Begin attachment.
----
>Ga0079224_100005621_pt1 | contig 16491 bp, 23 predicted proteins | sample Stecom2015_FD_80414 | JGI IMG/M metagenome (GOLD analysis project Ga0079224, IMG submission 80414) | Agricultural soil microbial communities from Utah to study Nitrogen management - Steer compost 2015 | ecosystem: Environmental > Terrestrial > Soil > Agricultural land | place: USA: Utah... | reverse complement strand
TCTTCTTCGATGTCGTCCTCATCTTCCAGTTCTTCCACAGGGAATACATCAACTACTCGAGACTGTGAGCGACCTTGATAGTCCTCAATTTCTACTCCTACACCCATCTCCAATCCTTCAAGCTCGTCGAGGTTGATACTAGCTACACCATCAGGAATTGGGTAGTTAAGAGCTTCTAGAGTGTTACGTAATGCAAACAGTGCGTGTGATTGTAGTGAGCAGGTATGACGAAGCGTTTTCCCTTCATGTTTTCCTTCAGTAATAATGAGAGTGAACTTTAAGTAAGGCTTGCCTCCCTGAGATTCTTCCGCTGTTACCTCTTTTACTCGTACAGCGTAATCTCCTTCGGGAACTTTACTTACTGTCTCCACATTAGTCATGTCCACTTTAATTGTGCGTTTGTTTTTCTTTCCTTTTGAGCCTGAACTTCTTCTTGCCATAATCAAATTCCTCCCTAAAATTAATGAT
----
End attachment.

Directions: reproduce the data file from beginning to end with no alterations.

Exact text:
>Ga0079224_100005621_pt1 | contig 16491 bp, 23 predicted proteins | sample Stecom2015_FD_80414 | JGI IMG/M metagenome (GOLD analysis project Ga0079224, IMG submission 80414) | Agricultural soil microbial communities from Utah to study Nitrogen management - Steer compost 2015 | ecosystem: Environmental > Terrestrial > Soil > Agricultural land | place: USA: Utah... | reverse complement strand
TCTTCTTCGATGTCGTCCTCATCTTCCAGTTCTTCCACAGGGAATACATCAACTACTCGAGACTGTGAGCGACCTTGATAGTCCTCAATTTCTACTCCTACACCCATCTCCAATCCTTCAAGCTCGTCGAGGTTGATACTAGCTACACCATCAGGAATTGGGTAGTTAAGAGCTTCTAGAGTGTTACGTAATGCAAACAGTGCGTGTGATTGTAGTGAGCAGGTATGACGAAGCGTTTTCCCTTCATGTTTTCCTTCAGTAATAATGAGAGTGAACTTTAAGTAAGGCTTGCCTCCCTGAGATTCTTCCGCTGTTACCTCTTTTACTCGTACAGCGTAATCTCCTTCGGGAACTTTACTTACTGTCTCCACATTAGTCATGTCCACTTTAATTGTGCGTTTGTTTTTCTTTCCTTTTGAGCCTGAACTTCTTCTTGCCATAATCAAATTCCTCCCTAAAATTAATGAT